Sen. Adams: I would’ve collared Gates immediately!

Adams: I did not lie about Aqueduct gaming debacle

State Sen. Eric Adams inserted himself into the national debate over the arrest of Harvard professor Henry Louis Gates in his own home last month by saying he would’ve gone even further than the arresting officer in the now-infamous incident.

“I would have handcuffed Gates as soon as I entered the household,” said the state senator, a former NYPD officer.

The comment came at the monthly Brooklyn Real Estate Roundtable, days after Obama attempted to seek a national catharsis by holding a beer summit on July 30 with Gates and Crowley — and proves again that almost nothing — or should we say no one — is off-the-cuff with Adams.

Later, Adams, who served 21 years in the NYPD, explained his shackle-first, ask-questions-later position.

“I went to many scenes as a cop and a captain [that] when I arrived I didn’t know what was in front of me,” he said.

“Bad guys do things that are disruptive to throw your attention off. Police officers get injured when they get distracted. The first thing you need is to do is take care of the situation until you can find out what you are dealing with,” Adams added.

Adams recalled searching for a cat burglar one night as a sergeant in Fort Greene when, with his gun drawn, he forced a man to get to the ground in his own backyard, because the resident fit the description of the suspect.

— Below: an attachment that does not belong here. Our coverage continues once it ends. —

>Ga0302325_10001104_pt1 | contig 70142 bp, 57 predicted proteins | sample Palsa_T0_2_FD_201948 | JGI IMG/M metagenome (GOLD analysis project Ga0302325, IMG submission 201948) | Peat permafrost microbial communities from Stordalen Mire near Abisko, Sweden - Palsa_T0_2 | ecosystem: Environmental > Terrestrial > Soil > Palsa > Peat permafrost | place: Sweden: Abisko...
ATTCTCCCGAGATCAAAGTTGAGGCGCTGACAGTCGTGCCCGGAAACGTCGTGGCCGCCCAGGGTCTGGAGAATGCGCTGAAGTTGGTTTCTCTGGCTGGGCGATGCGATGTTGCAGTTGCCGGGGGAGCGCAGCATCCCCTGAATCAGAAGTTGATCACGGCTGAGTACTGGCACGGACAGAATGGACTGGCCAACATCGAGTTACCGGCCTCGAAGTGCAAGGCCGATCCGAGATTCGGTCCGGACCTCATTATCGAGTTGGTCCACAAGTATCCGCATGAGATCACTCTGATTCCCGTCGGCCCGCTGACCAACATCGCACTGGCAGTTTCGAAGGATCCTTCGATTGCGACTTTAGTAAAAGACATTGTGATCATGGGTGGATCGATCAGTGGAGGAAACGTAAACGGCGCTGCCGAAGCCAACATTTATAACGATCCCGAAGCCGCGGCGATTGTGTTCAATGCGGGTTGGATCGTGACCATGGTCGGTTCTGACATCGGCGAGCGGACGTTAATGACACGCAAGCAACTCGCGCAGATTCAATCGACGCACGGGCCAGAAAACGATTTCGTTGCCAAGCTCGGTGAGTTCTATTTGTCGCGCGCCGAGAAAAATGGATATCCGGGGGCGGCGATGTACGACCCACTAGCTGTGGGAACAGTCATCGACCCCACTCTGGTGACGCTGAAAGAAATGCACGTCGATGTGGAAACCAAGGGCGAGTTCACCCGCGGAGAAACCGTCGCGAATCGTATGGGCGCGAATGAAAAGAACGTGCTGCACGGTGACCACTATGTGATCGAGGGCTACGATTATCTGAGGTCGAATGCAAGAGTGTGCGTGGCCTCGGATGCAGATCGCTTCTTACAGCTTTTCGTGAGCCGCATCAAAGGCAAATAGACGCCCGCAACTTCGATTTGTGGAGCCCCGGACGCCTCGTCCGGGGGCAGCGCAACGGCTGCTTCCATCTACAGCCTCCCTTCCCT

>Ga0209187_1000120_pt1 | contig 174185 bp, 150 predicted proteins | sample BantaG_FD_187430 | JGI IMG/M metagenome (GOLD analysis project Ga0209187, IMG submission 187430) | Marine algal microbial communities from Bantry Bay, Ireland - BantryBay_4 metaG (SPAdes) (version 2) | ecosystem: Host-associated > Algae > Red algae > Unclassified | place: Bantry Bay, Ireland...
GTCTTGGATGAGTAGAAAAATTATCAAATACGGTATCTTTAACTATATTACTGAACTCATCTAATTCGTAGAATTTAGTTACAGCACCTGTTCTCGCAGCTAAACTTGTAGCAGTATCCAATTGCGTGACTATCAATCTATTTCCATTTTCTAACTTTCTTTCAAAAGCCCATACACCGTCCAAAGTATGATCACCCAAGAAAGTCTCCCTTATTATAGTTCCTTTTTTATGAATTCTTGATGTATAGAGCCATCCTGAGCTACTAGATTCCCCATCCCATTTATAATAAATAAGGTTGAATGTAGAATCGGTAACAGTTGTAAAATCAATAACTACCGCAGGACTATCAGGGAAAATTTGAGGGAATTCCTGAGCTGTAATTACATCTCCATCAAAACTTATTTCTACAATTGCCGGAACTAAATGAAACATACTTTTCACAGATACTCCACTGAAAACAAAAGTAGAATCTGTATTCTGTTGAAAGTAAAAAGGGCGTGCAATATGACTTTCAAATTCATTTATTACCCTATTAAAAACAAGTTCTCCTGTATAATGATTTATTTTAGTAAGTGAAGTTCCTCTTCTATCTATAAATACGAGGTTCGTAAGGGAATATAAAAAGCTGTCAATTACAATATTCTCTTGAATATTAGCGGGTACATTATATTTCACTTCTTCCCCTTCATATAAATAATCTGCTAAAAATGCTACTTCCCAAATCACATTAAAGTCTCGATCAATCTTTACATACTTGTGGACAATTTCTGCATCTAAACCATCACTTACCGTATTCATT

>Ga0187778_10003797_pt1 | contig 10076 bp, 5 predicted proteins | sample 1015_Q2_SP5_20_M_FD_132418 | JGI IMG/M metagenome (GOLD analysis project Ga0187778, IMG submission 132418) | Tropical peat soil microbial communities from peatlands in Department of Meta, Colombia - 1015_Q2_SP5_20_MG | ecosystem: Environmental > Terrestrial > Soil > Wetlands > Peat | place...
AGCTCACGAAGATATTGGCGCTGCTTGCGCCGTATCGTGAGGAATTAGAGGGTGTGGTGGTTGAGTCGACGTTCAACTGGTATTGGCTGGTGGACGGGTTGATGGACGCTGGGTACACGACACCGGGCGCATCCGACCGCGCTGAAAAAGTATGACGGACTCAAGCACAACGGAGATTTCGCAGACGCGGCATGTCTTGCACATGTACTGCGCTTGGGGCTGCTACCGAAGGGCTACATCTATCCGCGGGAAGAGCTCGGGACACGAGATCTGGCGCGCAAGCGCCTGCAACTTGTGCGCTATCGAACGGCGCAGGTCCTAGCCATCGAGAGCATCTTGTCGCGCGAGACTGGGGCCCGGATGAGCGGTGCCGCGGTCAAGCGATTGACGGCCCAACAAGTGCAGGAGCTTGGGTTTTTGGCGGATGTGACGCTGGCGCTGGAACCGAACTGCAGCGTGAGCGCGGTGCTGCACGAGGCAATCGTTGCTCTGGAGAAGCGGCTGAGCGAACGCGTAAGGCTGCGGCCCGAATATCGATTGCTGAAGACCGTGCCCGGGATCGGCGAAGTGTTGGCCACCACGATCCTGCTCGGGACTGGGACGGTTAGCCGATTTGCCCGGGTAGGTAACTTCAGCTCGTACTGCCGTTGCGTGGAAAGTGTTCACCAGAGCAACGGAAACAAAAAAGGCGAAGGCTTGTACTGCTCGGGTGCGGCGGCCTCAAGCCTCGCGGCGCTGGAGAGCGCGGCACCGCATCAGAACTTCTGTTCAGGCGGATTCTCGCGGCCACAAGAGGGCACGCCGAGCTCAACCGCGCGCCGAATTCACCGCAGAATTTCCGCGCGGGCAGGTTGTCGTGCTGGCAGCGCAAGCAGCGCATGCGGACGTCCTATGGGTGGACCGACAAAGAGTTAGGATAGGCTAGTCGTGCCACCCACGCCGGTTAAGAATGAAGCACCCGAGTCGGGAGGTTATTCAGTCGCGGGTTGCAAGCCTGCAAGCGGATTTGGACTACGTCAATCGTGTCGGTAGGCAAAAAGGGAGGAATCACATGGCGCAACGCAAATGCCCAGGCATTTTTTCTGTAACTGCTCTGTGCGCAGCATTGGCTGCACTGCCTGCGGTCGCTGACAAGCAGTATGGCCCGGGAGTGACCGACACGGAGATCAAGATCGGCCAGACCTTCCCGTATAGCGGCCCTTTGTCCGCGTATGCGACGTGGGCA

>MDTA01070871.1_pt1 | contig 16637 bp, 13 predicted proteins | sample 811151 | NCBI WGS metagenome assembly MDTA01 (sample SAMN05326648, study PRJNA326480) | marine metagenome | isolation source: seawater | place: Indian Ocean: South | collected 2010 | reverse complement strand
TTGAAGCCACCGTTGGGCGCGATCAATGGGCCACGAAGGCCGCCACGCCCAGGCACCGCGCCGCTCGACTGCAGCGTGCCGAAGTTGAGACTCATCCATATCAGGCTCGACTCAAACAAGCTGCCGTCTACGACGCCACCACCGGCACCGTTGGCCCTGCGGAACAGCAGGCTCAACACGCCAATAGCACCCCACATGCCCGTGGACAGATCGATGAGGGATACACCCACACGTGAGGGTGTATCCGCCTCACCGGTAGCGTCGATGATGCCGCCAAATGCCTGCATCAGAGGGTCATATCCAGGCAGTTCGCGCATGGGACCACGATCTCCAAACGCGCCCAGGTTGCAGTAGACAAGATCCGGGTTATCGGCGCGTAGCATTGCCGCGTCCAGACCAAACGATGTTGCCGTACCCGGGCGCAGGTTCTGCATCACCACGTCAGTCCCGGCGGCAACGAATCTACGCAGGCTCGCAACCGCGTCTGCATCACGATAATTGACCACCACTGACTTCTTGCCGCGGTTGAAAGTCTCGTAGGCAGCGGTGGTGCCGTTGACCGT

“You can always say you’re sorry later,” he said.

Adams’s comments are in stark contrast to the president he supported. Last month, President Obama provoked an uproar when he initially said that Sgt. James Crowley, who is white, “acted stupidly” when he arrested Gates, who is black.

Crowley charged Gates with disorderly conduct on July 16 after he arrived at the professor’s home to investigate a possible break-in. The two men have differing versions of the incident. Gates said he showed identification proving he lived in the home. Crowley said Gates was uncooperative. The charges against Gates were subsequently dropped.

The high-profile incident involving one of the country’s leading academics and the country’s first black president reawakened an ongoing debate about police methods towards minorities.

Adams seems intent on keeping that waning debate alive.